6. Capdevila X, Barthelet Y, Biboulet P, Ryckwaert Y, Rubenovitch J, d'Athis F. Effects of perioperative analgesic technique on the surgical outcome and duration of rehabilitation after major knee surgery. Anesthesiology. 1999;91:8-15.[ go to PubMed ]

7. Bergqvist D, Wu CL, Neal JM. Anticoagulation and neuraxial regional anesthesia: perspectives. Reg Anesth Pain Med. 2003;28:163-6.[ go to PubMed ]

8. Vandermeulen EP, Van Aken H, Vermylen J. Anticoagulants and spinal-epidural anesthesia. Anesth Analg. 1994;79:1165-77.[ go to PubMed ]

9. Lumpkin MM. FDA Public Health Advisory [Food and Drug Administration Web site]. December 15, 1997. Available at: [ go to related site ]. Accessed March 2, 2005.

10. Liu SS, Mulroy MF. Neuraxial anesthesia and analgesia in the presence of standard heparin. Reg Anesth Pain Med. 1998;23(6 Suppl 2):157-63.[ go to PubMed ]

11. Horlocker TT, Wedel DJ, Benzon H, et al. Regional anesthesia in the anticoagulated patient: defining the risks (the second ASRA Consensus Conference on Neuraxial Anesthesia and Anticoagulation). Reg Anesth Pain Med. 2003;28:172-97.[ go to PubMed ]

12. Horlocker TT. Low molecular weight heparin and neuraxial anesthesia. Thromb Res. 2001;101:V141-54.[ go to PubMed ]


Table. Anesthetic Management of Patients Receiving LMWH (11).

Preoperative LMWH

  • Needle placement should occur at least 10-12 hours after the LMWH dose.
  • Patients receiving higher doses of LMWH will require delays of at least 24 hours to assure normal hemostasis at the time of needle insertion.
  • Neuraxial techniques should be avoided in patients administered a dose of LMWH 2 hours preoperatively, because needle placement would occur during peak anticoagulant activity.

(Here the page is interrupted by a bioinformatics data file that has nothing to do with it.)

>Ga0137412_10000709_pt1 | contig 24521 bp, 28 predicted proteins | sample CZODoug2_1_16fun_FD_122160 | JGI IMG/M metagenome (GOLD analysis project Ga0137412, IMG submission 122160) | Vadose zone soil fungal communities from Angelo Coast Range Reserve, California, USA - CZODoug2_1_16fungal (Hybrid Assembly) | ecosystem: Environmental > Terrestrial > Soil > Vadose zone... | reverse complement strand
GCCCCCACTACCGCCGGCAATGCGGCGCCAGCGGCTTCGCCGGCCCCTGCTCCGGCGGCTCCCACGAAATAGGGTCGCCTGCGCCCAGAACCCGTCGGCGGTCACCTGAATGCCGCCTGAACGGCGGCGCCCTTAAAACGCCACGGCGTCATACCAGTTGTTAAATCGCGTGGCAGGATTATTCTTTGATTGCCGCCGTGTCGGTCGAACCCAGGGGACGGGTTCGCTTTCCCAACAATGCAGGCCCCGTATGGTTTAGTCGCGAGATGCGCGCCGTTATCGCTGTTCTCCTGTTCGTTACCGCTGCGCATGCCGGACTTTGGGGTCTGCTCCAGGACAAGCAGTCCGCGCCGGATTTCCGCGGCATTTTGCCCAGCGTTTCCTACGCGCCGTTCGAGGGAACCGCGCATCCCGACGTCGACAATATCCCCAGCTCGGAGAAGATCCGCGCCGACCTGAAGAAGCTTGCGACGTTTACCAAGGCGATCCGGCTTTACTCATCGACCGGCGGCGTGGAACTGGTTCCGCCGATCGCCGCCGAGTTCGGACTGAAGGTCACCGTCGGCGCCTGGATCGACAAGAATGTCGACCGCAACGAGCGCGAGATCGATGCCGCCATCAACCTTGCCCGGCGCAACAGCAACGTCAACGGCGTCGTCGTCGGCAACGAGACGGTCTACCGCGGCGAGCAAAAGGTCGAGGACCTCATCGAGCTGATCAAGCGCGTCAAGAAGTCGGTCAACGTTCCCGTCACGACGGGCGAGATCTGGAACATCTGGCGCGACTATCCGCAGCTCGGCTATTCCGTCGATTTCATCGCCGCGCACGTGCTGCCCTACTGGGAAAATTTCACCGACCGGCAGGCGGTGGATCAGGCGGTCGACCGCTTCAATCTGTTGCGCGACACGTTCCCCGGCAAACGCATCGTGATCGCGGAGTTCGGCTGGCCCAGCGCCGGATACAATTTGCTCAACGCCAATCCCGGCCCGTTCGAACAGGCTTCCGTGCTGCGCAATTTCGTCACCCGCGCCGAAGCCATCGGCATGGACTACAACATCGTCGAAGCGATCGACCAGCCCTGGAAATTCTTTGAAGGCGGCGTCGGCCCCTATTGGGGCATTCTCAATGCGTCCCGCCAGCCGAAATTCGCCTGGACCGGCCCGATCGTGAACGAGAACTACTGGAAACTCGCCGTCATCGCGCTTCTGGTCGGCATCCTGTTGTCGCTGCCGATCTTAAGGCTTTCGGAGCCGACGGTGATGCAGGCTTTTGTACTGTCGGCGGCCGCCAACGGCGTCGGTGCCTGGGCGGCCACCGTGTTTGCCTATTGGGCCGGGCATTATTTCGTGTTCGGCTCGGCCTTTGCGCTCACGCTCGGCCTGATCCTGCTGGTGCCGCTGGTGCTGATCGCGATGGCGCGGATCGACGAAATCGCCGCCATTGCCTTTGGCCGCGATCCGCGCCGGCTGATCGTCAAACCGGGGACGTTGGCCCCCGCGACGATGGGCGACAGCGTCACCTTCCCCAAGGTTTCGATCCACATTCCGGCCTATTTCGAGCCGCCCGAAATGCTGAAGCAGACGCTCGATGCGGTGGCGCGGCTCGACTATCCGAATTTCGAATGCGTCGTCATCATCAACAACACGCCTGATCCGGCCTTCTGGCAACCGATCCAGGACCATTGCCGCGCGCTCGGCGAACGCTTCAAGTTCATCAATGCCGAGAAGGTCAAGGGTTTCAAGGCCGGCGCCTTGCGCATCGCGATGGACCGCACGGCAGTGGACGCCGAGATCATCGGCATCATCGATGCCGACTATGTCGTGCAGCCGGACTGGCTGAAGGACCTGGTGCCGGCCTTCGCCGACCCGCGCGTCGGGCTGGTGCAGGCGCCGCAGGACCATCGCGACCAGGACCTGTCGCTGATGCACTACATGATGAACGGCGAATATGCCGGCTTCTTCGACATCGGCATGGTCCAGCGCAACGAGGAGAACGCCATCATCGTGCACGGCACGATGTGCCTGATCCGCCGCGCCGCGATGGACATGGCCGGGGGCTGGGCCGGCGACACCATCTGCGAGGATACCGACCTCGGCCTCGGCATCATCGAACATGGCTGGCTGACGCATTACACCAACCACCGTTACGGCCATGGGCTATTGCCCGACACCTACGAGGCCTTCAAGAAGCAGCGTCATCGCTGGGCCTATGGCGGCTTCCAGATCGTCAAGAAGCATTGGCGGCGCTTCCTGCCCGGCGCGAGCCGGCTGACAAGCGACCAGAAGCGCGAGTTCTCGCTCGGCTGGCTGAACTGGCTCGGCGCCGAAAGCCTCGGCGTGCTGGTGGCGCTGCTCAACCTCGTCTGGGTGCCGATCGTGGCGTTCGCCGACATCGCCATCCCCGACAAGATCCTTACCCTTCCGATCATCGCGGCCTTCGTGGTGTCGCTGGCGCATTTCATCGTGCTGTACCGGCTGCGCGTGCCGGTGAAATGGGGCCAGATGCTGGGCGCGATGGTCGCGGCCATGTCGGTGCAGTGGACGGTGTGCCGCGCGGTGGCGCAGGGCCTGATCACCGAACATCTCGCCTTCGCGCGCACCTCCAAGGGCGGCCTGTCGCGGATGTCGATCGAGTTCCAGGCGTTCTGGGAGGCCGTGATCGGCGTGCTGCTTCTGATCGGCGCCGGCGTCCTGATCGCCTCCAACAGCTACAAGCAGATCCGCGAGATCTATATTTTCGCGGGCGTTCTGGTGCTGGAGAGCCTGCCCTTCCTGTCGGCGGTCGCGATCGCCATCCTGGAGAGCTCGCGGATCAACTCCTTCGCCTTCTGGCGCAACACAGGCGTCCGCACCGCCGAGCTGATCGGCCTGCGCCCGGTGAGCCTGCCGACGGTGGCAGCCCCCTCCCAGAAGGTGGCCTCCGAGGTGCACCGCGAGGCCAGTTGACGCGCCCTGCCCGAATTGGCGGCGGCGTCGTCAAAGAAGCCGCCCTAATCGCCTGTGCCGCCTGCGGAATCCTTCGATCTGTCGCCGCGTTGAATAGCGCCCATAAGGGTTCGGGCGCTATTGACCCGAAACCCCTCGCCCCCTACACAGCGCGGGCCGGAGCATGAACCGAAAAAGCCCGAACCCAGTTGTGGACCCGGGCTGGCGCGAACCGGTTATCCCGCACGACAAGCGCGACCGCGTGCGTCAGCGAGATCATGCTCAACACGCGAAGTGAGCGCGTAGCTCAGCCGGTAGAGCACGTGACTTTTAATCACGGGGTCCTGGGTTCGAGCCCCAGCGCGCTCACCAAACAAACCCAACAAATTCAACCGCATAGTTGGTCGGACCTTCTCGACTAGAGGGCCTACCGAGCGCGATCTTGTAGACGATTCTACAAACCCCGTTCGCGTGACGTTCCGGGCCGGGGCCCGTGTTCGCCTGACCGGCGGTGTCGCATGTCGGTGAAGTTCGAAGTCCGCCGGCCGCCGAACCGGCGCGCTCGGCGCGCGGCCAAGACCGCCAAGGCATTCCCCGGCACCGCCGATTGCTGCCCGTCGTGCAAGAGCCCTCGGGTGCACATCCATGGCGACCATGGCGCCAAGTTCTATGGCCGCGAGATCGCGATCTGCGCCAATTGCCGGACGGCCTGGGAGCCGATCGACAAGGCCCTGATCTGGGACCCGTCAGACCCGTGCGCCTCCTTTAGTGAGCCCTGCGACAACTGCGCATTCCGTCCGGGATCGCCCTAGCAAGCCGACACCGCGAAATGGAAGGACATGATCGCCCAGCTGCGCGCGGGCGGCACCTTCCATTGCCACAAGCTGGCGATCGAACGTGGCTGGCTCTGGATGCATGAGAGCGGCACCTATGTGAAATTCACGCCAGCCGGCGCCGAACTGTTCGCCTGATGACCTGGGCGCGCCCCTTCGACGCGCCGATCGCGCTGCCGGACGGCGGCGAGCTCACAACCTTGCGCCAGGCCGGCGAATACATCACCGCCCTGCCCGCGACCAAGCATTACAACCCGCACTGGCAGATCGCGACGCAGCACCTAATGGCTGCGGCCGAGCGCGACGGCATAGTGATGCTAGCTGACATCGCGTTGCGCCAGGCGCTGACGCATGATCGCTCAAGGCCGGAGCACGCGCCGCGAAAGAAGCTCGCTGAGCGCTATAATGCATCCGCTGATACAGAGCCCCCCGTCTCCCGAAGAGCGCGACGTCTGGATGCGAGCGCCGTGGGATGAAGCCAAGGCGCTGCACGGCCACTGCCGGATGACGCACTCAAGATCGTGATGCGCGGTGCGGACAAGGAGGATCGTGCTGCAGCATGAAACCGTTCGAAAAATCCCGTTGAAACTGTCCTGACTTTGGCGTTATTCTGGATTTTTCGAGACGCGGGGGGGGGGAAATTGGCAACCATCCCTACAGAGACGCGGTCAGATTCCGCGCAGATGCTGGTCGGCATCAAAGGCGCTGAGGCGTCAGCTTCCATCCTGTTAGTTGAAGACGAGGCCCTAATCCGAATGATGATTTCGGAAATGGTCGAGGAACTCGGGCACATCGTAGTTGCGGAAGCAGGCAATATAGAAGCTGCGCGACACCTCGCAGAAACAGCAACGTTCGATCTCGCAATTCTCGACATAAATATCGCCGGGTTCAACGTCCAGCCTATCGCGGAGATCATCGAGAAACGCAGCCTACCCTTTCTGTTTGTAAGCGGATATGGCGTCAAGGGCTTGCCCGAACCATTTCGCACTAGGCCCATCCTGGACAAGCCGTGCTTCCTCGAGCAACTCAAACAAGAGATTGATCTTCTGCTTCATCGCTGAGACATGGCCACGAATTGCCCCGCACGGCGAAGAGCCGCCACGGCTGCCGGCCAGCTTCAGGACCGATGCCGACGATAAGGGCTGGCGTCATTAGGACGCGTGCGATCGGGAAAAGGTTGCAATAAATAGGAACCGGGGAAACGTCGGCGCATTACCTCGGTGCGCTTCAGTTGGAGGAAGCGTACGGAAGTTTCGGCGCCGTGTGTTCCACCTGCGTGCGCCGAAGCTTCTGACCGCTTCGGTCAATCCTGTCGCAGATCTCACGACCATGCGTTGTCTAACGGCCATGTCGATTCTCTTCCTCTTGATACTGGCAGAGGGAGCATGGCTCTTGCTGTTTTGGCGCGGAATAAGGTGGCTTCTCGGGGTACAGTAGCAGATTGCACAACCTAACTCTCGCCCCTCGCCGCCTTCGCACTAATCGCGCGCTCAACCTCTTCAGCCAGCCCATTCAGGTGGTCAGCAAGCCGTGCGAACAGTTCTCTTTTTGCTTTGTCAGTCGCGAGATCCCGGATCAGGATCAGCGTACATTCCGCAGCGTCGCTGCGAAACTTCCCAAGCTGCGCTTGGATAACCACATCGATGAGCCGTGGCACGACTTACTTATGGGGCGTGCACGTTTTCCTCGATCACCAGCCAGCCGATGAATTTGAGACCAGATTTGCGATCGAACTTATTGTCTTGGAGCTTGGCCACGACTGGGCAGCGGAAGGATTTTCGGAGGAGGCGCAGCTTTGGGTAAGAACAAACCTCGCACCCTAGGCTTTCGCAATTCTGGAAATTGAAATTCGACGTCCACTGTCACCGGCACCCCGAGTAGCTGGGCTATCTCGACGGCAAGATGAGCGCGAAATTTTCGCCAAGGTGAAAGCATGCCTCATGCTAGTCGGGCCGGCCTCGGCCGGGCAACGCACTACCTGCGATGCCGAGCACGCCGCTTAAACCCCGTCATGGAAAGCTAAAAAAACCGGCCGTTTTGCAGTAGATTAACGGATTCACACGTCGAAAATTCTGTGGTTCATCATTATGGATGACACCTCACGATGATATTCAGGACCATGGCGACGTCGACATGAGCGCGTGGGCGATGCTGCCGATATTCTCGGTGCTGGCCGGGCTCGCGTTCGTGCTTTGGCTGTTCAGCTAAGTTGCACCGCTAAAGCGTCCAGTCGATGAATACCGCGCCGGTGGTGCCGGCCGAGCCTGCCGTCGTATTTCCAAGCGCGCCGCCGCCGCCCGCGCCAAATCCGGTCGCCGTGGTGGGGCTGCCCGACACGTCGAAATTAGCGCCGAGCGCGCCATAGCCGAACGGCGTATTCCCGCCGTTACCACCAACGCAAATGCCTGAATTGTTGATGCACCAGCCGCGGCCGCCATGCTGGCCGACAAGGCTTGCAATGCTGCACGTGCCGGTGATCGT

Postoperative LMWH

  • Patients may safely undergo single-injection and continuous-catheter techniques.
  • Indwelling catheters should be removed prior to initiation of LMWH thromboprophylaxis. If a continuous technique is selected, the epidural catheter may be left indwelling overnight and removed the following day, with the first dose of LMWH administered at least 2 hours after catheter removal.
  • Single daily dosing: the first postoperative LMWH dose should be administered 6-8 hours postoperatively. The second postoperative dose should occur no sooner than 24 hours after the first dose. Indwelling neuraxial catheters may be safely maintained. However, the catheter should be removed a minimum of 10-12 hours after the last dose of LMWH. Subsequent LMWH dosing should occur a minimum of 2 hours after catheter removal.
  • Twice daily dosing: this may be associated with an increased risk of spinal hematoma. The first dose of LMWH should be administered no earlier than 24 hours postoperatively, regardless of anesthetic technique, and only in the presence of adequate (surgical) hemostasis.


Figure 1. Spinal Anatomy and Epidural Placement. (Illustration by Chris Gralapp)

Figure 2. Epidural Hematoma. Arrow indicates large spinal mass at posterior lateral L3-L4 level, associated with severe narrowing of spinal canal. Actual image not from the patient in case presentation.

This project was funded under contract number 75Q80119C00004 from the Agency for Healthcare Research and Quality (AHRQ), U.S. Department of Health and Human Services. The authors are solely responsible for this report’s contents, findings, and conclusions, which do not necessarily represent the views of AHRQ. Readers should not interpret any statement in this report as an official position of AHRQ or of the U.S. Department of Health and Human Services. None of the authors has any affiliation or financial involvement that conflicts with the material presented in this report. View AHRQ Disclaimers

Minichiello T. Around the Block. PSNet [internet]. Rockville (MD): Agency for Healthcare Research and Quality, US Department of Health and Human Services. 2005.